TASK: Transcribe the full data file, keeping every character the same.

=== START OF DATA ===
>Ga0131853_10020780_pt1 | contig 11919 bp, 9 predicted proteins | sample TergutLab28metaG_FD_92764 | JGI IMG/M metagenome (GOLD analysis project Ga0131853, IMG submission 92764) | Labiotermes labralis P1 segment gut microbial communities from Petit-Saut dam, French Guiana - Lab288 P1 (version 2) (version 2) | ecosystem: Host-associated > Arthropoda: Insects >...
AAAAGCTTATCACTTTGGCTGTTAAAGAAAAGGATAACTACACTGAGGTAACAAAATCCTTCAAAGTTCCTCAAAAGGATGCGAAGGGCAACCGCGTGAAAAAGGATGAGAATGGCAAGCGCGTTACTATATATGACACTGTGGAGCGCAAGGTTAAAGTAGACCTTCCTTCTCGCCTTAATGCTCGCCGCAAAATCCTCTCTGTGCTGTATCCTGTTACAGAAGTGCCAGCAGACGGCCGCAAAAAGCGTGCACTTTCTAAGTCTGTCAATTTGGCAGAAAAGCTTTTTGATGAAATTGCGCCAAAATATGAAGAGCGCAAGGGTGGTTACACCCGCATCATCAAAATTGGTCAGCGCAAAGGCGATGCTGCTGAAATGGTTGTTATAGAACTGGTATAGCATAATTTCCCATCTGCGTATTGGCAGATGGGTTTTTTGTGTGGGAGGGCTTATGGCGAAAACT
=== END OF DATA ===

>Ga0131853_10020780_pt1 | contig 11919 bp, 9 predicted proteins | sample TergutLab28metaG_FD_92764 | JGI IMG/M metagenome (GOLD analysis project Ga0131853, IMG submission 92764) | Labiotermes labralis P1 segment gut microbial communities from Petit-Saut dam, French Guiana - Lab288 P1 (version 2) (version 2) | ecosystem: Host-associated > Arthropoda: Insects >...
AAAAGCTTATCACTTTGGCTGTTAAAGAAAAGGATAACTACACTGAGGTAACAAAATCCTTCAAAGTTCCTCAAAAGGATGCGAAGGGCAACCGCGTGAAAAAGGATGAGAATGGCAAGCGCGTTACTATATATGACACTGTGGAGCGCAAGGTTAAAGTAGACCTTCCTTCTCGCCTTAATGCTCGCCGCAAAATCCTCTCTGTGCTGTATCCTGTTACAGAAGTGCCAGCAGACGGCCGCAAAAAGCGTGCACTTTCTAAGTCTGTCAATTTGGCAGAAAAGCTTTTTGATGAAATTGCGCCAAAATATGAAGAGCGCAAGGGTGGTTACACCCGCATCATCAAAATTGGTCAGCGCAAAGGCGATGCTGCTGAAATGGTTGTTATAGAACTGGTATAGCATAATTTCCCATCTGCGTATTGGCAGATGGGTTTTTTGTGTGGGAGGGCTTATGGCGAAAACT